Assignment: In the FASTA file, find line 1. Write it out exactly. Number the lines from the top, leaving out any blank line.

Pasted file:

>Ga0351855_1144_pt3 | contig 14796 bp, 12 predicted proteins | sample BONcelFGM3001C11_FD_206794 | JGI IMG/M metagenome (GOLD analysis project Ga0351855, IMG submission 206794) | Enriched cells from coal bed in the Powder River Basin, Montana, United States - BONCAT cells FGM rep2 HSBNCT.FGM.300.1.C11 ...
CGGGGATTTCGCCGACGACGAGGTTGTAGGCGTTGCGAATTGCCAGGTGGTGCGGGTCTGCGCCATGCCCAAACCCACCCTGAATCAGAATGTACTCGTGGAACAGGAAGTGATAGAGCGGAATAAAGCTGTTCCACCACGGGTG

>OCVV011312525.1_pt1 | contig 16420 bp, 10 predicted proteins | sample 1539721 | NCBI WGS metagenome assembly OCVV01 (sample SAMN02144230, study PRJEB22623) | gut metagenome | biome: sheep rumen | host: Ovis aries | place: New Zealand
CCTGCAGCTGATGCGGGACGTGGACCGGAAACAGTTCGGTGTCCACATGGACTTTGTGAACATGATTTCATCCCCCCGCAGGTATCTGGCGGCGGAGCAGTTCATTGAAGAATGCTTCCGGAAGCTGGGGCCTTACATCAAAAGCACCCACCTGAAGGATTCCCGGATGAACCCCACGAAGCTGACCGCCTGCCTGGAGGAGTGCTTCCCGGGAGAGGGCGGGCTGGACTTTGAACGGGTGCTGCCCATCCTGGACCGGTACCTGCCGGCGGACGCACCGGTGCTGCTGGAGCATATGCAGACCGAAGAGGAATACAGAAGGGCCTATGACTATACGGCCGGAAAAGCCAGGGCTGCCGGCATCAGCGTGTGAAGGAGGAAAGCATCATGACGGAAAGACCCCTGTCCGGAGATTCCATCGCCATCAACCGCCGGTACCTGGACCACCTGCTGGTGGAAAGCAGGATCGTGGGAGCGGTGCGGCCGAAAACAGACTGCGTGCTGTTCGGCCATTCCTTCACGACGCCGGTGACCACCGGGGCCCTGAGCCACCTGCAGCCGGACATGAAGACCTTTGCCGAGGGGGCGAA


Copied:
>Ga0351855_1144_pt3 | contig 14796 bp, 12 predicted proteins | sample BONcelFGM3001C11_FD_206794 | JGI IMG/M metagenome (GOLD analysis project Ga0351855, IMG submission 206794) | Enriched cells from coal bed in the Powder River Basin, Montana, United States - BONCAT cells FGM rep2 HSBNCT.FGM.300.1.C11 ...